The question of how young people can feel at home in their local communities and have a positive role to play in society seems ever more urgent at a time when young people are the easy target for Coalition cuts and dangerous policy experiments.
In his welfare speech a few weeks ago we heard David Cameron proposing that the best way to cut the benefits bill even further would be to stop young people under the age of 25 claiming Housing Benefit and suggesting that they should be sent home to live with their parents. Working at the YMCA, I have already heard worried and vulnerable young people say that they would be homeless without this support; moving back home just simply isn’t an option for most young people who receive Housing Benefit. Mr. Cameron, we don’t all have a family property portfolio to fall back on; young people today have very limited options when it comes to finding a place to live in our twenties.
The housing debate was brought to the fore last month when the Joseph Rowntree Foundation published a piece of research highlighting the housing prospects for young people between now and 2020. Unsurprisingly, there will be a sharp increase in the number of young people living in private rented accommodation, projected to rise by 1.5 million young renters compared to 2008.This is a worry due to the rapidly increasing rental levels, particularly in urban areas where demand for housing is always high. Private rented accommodation can often be of poor quality, especially at the lower end of the income spectrum.
How do we solve the housing crisis for young people? Is the stark contrast in living standards between older and younger generations causing tension in our communities? How do we prevent young families living in poor quality, over-crowded accommodation? Does the answer lie in Continental approaches to renting, whereby tenancies are long-term and rental levels remain stable? Is the aspiration for everybody to own their own home sustainable in the long-term? There is no single, easy answer to these questions, but young people are becoming increasingly marginalised in their own communities by inadequate housing policy. Tory propaganda about young benefit scroungers only serves to compound the problem.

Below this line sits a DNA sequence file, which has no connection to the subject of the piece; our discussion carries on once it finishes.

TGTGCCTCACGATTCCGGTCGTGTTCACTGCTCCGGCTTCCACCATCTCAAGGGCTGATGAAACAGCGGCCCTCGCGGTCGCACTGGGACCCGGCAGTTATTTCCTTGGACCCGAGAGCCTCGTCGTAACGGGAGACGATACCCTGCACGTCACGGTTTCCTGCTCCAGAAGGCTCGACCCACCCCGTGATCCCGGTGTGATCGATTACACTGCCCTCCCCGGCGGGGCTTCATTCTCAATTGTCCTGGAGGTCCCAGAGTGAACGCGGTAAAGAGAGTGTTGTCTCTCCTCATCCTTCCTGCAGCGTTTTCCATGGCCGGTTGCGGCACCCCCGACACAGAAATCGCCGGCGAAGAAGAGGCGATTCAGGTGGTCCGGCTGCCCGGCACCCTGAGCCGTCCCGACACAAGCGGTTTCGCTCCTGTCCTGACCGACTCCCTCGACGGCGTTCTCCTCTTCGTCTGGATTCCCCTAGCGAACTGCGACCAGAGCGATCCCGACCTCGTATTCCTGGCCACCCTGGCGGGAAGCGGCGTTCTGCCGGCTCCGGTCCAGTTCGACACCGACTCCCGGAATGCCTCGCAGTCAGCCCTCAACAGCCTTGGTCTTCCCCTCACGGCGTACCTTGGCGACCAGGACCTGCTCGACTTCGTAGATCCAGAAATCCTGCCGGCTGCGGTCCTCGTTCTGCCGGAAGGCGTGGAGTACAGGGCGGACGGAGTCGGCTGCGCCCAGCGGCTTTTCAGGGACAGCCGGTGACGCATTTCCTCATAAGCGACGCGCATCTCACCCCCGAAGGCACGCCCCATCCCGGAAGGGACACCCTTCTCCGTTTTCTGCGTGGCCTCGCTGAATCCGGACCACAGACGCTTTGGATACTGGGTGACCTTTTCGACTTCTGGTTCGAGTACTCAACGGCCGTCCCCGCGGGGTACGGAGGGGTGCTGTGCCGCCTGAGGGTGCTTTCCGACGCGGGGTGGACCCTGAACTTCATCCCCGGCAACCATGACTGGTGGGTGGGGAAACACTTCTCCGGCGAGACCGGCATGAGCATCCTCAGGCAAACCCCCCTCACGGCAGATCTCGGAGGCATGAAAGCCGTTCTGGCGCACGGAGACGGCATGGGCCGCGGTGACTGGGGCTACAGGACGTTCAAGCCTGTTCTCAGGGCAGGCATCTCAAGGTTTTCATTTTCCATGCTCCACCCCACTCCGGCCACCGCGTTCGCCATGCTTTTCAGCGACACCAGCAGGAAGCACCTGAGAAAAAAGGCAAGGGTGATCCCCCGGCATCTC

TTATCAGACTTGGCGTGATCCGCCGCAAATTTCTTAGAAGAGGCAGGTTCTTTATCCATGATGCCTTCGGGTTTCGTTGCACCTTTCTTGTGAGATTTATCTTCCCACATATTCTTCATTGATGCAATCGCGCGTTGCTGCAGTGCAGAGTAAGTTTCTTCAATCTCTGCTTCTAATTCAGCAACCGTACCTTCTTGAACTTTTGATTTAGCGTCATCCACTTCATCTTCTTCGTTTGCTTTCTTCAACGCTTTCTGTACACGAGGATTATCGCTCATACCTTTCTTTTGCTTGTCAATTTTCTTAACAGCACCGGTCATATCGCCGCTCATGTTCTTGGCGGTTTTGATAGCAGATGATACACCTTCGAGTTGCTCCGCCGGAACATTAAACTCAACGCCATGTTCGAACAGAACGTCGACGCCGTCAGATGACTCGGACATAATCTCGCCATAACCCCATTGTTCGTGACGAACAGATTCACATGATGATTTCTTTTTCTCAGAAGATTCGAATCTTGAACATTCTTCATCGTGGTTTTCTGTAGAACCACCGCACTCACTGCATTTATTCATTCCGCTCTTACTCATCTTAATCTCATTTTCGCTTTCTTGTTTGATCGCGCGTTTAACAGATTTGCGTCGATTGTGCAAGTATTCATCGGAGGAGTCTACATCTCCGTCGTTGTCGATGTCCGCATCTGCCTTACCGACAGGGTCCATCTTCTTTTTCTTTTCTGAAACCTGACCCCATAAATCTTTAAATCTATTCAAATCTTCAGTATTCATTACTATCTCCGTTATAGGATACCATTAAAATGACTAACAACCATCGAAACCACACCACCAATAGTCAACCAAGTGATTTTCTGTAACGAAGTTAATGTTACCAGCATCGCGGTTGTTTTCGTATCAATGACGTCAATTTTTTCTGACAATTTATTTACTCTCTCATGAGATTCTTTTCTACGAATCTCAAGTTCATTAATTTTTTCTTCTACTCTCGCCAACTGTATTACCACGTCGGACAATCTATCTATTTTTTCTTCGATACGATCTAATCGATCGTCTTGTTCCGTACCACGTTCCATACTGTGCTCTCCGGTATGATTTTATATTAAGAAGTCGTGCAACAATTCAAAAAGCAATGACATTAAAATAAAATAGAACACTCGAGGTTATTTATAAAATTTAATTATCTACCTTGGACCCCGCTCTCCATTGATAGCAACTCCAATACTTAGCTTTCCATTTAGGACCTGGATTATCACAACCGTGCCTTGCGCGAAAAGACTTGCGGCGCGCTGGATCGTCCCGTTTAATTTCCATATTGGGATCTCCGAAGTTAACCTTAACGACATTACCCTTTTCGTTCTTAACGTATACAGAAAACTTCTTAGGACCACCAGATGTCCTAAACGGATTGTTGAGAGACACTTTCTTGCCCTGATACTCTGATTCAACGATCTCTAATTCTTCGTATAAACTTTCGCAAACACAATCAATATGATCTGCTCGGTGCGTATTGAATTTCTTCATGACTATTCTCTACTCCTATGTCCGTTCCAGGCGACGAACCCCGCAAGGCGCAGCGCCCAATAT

The Commission on Better, Stronger, Closer Communities will be looking at several key themes and in addition to the question of affordable, good quality housing we will be examining:
- The negative portrayal of young people in the media
- How we can utilise technology and online networks for communities of the future
- How we can overcome the increasing tensions in our communities between the young and older generations, the rich and poor and those of different social classes.
As our local services are being cut and closed across the country, communities need to look at new ways to support young people and help them play their full part and achieve their full potential in society. Whilst the media reinforces the view that communities are breaking down, grassroots activism led by young people has never been stronger. The Commission on Better, Closer, Stronger communities will examine how we can harness this activism and sense of purpose to help rebuild our communities so that they can offer all citizens, including young people, the chance to play an active and positive role within them.
If you’ve got strong views on these issues and you’re interested in getting involved, we will be hosting several policy events over the coming months, so keep an eye out on the blog and website, or alternatively follow me on Twitter: @MaryHillLondon for updates.
Mary Hill is a Young Fabians member